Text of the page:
Photo by: Ankush Arora. Location: United Coffee House, Delhi.

It was an unusually pleasant September afternoon in Delhi. The circular Connaught Place shopping arcade was beginning to fill up with people.

We decided to have a quick lunch at the vintage United Coffee House in the inner circle. The restaurant was quiet, despite being full of diners. Ours was a table in a corner, on the first floor.

Seated right below, under the gaze of two large chandeliers, a group of foreigners savoured bowls of Indian curries and the accompanying breads.

I ordered a vegetarian khao suey while my friends had their staple fill of prawns, mutton and fish. The nine-day Hindu Navratri festival forbade me from consuming meat or alcohol, including food cooked in garlic and onions. I wouldn’t call myself a devout Hindu, just an occasionally dutiful son.

As we waited for our food, I noticed a bespectacled young man – probably in his 20s – dining by himself. I thought he was in a hurry as he ate his meal. Perhaps a tad self-conscious of what others thought of him, “this pathetic lonesome diner, bereft of company!”

Maybe he wasn’t feeling so. Maybe it was my perception. I’ve been in his place too – dining alone, one evening, at a bar, and catching a film, thereafter, also by myself. That evening, I was greeted with pity or smirk as I sat by the bar. To my surprise, I enjoyed my meal, which was a bowl of vegetable rice, a spicy chicken curry and a few pints of chilled Hoegaarden beer. The film, a Bollywood comedy, turned out to be unbearable. Nevertheless, it was a Friday well spent. A degree of independence never lets you down on many occasions, I realised.

What is it about eating out or watching a film alone that makes one look like an alien or a loser? I find the whole practice grossly abused, looked down upon and severely under-rated, too.

There’s ample literature online in defence of eating alone, offering guidelines on how to eat alone in a restaurant.

Yes, it’s great to sit by yourself in a QUIET restaurant after a toiling day. You may want to remove yourself from all possible communication and that may not necessarily be inside the four walls of your room.

Dining solo is meditative. In other words, if you’re comfortable being a solitary person in public, it is a mental tranquilizer. Of course, it would be silly to hop into the loudest pub in town to spend time with yourself!

But as humans, we’re programmed to communicate and mingle with the world. We crave company, sometimes intimate, especially after a hectic day so we can unwind.

So dine out alone, only if you have to or want to. On solitary tours, make friends. But it sucks to be dining alone and feel miserable about it. Also, no how-to-dine-alone manual can compensate for a nice fellow diner sitting across the table sharing a meal with you.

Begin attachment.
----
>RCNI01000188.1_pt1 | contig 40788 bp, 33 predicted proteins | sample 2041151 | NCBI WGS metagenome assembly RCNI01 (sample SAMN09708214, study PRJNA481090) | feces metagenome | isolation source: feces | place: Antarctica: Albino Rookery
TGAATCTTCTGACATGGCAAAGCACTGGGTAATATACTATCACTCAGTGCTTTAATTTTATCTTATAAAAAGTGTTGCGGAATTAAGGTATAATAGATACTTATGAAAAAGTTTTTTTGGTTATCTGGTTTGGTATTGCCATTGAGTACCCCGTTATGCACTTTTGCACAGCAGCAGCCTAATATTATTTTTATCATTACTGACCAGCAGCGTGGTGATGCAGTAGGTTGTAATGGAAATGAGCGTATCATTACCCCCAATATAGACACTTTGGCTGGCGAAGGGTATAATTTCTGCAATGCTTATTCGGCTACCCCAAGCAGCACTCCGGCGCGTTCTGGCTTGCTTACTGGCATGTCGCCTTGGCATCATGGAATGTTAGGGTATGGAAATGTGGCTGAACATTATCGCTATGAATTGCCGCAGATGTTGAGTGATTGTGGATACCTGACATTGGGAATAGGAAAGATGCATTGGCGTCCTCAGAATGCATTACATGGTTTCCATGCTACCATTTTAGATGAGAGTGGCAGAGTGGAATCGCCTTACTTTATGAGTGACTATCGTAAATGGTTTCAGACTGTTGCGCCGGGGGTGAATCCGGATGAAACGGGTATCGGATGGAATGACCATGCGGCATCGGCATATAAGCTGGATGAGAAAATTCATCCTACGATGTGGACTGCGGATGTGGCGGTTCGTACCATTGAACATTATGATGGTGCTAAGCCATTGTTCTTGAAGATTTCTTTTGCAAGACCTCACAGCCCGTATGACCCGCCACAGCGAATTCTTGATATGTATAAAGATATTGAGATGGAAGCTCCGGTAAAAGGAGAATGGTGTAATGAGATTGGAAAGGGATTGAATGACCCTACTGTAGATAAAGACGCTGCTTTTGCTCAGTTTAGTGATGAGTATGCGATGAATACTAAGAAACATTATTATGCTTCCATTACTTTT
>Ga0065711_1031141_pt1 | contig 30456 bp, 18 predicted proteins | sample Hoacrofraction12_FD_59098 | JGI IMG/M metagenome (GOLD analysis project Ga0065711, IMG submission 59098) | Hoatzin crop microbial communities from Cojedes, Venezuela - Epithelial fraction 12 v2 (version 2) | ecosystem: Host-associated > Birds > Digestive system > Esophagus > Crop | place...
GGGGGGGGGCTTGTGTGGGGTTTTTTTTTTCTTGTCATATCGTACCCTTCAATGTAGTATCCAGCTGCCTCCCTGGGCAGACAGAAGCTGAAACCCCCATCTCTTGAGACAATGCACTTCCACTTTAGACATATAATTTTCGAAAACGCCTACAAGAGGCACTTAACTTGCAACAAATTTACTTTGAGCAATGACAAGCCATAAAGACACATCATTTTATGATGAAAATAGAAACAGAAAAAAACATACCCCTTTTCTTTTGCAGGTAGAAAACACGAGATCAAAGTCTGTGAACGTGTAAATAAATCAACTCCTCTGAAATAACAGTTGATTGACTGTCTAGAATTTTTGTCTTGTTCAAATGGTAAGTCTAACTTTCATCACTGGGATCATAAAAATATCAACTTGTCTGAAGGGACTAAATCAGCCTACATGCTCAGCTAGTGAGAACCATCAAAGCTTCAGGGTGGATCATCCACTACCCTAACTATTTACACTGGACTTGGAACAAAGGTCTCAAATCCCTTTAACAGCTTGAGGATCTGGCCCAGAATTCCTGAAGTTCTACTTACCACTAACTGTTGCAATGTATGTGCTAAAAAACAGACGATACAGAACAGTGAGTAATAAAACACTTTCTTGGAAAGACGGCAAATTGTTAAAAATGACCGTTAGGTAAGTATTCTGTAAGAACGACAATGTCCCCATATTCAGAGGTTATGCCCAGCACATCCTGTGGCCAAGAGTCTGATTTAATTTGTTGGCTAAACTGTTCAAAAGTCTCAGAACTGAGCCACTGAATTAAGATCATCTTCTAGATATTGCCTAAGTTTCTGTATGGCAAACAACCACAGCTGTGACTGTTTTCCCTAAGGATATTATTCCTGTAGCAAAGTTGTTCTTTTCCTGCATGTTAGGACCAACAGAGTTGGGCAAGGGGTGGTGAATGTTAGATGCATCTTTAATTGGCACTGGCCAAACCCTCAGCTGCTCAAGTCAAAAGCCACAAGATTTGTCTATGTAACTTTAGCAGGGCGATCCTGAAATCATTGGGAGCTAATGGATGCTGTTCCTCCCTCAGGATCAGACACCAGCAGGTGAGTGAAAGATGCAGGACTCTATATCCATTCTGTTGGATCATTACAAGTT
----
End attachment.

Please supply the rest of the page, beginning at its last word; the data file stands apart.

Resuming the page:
In a narrow-minded Indian context, the solo question can get a little tricky, especially if you’re young and single, and worse, a woman. Your existence then becomes the shared responsibility of the society. Going to the movies or travelling alone may sound like a courtroom trial at home, to begin with.

That conflict of mindsets and the complimentary burden of accountability determines a lot about your private space. And mostly, if you’re not a full-time rebel, you would junk the idea. No?

I wouldn’t, however, blame the unexacting elders for our lack of venturing out alone. We’re just not used to it. Period. I have rarely seen solo Indian travellers and I haven’t done too many such trips either. Brought up in families and continuing to live with them, whether large or small, we’re accustomed to breathe in the cushion of someone around us, always. (I know of many people who sleep more when they’re spending the night at their parents’ than they would at their rented apartment, for instance.)

It’s a fine transgression many of us are not willing to cross, for reasons best known to each one of us.

Here, read this article and you’d know what I am talking about – the joy of discovering yourself and, with it, the omnipresent realisation of your being.

Earlier this year, BBC wrote about the rising trend of solo diners in the U.S., with the stigma attached to them slowly beginning to “dissipate”. In India, that might be a far cry.

You can share your thoughts in the comments section below.

(On Twitter, I am @Ankush_patrakar)

2 thoughts on “Is it Okay to Dine Out Alone? Ask Yourself

  1. I nodded my head too many times while reading your post. I have watched movie alone in a theater and found the experience oddly reassuring. No pressure to order over-priced coke and popcorn, make conversations in between scenes or during intermission, spend a bomb on a dinner/lunch afterwards – just plain enjoy the movie and leave. Even though I cringed at the stares thrown at me, I got over the feeling soon.
    As for dining, work tours take me all over India where I am forced to dine alone in the hotel restaurants, since I hate the smell of food in the room. I love the extra attention by the servers, the freedom to eat at my own pace, the silence which affords a chance to enjoy the ambience of the expensive decor and of course the freedom to eat anything any how. I can ditch the chopsticks and do not attract raised eyebrows from any companion. And I do not talk over the phone or check facebook. I do sometimes take a book if I cannot wait until dinner to finish it.
    So, being a young woman, dining and spending time by myself has been an extremely fulfilling experience, something I will not trade for 100 raised eyebrows. May be I should blog about it myself.
    Nice blog and really nice photographs.


  2. Dear debosmita,
    Thanks for your thoughts on the blog.
    Spiritual guru Sadhguru has said – if you are alone and bored, it means you are in bad company 🙂 I guess that sums it up.
    And good luck with your blog idea. hope you write it soon.



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